Thousands of people in the Caribbean have been evacuated from their homes as Hurricane Otto moved towards Nicaragua and Costa Rica.
Heavy rains from the storm, which has strengthened to a Category 2 hurricane, were blamed for three deaths in Panama.
Otto was forecast to make landfall on Thursday in Nicaragua, just north of the Costa Rican border.
Officials in Costa Rica ordered the evacuation of 4,000 people from its Caribbean coast and closed schools nationwide for the rest of the week.
Heavy rain was already causing flooding in some areas and the president announced that public employees would not have to work on Thursday or Friday.
The country's National Meteorological Institute noted that a hurricane had never made landfall in Costa Rica since record-keeping began.
Nicaragua also closed schools and was evacuating more than 10,000 people from communities in the storm's path.
Heavy rains were expected to affect the entire country on Thursday and Friday, raising the possibility of flooding and landslides in the interior.
The US National Hurricane Centre said the storm had regained hurricane strength late Wednesday night, with winds of 85mph, after fluctuating between tropical storm and hurricane status earlier this week.
By Thursday morning, Otto's maximum sustained winds had increased to nearly 105mph, with additional strengthening possible before landfall.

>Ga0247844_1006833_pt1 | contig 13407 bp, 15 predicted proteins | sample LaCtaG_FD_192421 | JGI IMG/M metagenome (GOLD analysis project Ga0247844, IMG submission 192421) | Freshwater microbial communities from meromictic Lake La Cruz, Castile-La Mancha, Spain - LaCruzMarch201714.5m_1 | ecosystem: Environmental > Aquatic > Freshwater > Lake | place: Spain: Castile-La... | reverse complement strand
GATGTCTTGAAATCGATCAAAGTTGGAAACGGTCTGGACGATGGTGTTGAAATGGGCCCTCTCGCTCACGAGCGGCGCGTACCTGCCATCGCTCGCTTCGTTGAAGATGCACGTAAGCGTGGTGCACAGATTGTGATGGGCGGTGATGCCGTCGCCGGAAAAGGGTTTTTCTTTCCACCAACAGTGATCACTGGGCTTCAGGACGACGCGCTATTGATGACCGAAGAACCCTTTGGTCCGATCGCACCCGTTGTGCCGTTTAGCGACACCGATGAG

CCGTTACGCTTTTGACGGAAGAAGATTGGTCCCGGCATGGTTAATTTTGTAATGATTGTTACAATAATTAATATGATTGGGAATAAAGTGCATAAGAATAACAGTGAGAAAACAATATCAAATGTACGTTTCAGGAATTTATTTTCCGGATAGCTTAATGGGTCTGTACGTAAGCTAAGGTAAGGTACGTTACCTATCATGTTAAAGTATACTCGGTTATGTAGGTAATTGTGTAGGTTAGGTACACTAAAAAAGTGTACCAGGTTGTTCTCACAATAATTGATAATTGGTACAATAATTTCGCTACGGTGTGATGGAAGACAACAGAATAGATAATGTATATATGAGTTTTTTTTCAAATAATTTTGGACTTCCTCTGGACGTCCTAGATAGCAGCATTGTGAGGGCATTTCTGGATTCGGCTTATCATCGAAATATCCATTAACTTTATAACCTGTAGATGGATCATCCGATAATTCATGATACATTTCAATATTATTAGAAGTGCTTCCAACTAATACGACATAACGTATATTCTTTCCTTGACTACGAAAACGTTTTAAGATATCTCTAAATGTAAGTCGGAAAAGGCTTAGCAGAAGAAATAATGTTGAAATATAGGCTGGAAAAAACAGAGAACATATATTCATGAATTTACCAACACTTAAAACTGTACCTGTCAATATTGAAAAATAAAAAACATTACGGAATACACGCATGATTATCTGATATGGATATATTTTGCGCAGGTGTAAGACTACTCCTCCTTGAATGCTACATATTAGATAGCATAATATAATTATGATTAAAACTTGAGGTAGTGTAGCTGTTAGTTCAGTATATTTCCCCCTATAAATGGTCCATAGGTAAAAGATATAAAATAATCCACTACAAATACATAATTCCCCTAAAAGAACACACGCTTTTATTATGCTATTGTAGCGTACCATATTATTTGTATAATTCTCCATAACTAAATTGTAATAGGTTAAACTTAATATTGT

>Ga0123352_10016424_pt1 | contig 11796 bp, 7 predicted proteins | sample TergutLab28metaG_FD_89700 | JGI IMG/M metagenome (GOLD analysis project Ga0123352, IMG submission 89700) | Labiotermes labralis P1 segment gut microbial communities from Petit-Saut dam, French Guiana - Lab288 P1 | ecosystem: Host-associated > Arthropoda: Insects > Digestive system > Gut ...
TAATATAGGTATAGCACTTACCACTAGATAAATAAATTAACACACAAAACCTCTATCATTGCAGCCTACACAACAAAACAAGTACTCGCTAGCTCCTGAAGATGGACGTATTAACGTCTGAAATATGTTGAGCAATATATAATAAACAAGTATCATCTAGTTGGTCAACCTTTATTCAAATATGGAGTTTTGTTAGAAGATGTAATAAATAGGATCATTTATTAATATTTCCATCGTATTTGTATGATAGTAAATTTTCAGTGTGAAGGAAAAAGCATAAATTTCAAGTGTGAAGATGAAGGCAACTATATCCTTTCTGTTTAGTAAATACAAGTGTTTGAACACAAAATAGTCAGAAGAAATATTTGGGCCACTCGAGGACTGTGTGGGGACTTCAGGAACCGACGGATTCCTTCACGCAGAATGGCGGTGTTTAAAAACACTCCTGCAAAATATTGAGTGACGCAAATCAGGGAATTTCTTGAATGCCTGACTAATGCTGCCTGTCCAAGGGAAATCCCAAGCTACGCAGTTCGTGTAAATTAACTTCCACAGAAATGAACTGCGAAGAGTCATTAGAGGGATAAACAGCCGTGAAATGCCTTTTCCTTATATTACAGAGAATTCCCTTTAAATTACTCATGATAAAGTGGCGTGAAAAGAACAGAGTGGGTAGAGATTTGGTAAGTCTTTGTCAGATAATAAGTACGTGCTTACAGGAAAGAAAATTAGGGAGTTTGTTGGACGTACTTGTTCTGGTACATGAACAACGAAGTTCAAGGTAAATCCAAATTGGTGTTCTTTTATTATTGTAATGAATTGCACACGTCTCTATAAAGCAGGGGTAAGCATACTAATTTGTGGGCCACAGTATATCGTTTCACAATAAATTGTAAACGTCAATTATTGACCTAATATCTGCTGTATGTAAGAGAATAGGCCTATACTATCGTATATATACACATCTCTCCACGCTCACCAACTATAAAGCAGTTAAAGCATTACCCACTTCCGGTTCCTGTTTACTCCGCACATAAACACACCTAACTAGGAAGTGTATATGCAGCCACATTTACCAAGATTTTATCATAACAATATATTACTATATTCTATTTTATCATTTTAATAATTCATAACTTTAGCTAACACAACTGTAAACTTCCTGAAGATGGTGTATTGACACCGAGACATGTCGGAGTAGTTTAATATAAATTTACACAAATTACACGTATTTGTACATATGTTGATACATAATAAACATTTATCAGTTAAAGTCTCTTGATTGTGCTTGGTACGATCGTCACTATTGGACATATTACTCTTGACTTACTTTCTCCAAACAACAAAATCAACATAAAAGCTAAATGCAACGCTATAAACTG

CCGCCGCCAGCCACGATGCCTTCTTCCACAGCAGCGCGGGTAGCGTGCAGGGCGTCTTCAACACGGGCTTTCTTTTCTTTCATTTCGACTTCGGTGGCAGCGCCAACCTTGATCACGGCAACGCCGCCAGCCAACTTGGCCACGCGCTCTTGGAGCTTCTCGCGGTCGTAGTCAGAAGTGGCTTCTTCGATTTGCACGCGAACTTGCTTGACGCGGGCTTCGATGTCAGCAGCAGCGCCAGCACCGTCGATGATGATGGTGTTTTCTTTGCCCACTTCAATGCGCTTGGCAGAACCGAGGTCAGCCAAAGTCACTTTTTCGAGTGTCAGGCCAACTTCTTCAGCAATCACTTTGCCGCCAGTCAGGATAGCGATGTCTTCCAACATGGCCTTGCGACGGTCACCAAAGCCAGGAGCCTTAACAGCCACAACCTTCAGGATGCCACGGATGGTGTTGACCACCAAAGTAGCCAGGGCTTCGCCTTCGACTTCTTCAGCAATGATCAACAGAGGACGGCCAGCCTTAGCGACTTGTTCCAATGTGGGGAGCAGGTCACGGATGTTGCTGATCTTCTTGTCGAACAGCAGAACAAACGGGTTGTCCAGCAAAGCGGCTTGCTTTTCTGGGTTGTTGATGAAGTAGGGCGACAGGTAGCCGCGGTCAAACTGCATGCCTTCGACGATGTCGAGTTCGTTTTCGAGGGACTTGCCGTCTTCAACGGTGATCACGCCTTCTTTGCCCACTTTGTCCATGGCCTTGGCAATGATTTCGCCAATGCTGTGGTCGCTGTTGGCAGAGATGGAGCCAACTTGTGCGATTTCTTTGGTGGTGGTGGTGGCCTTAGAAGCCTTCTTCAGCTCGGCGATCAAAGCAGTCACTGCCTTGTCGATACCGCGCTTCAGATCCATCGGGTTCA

The storm caused heavy rains in Panama as it moved roughly parallel to that nation's northern coast.
Jose Donderis, Panama's civil defence director, said a landslide just west of Panama City early on Tuesday trapped nine people. Seven were rescued but two were pulled from the mud dead. In the capital, a child was killed when a tree fell on a car outside a school.
Panamanian authorities closed schools and began to release water from the locks and lakes feeding the Panama Canal.
Costa Rican President Luis Guillermo Solis said Otto could damage the country's important coffee and agriculture sectors.
Nicaragua also feared damage for impoverished farmers and to coffee crops that are almost ready for harvest.
Otto "could seriously jeopardise food security for small-holder farmers who rely on maize, beans, cocoa, honey, coffee and livestock for their livelihoods", said Jennifer Zapata, a regional director for Heifer International, a US-based anti-poverty group.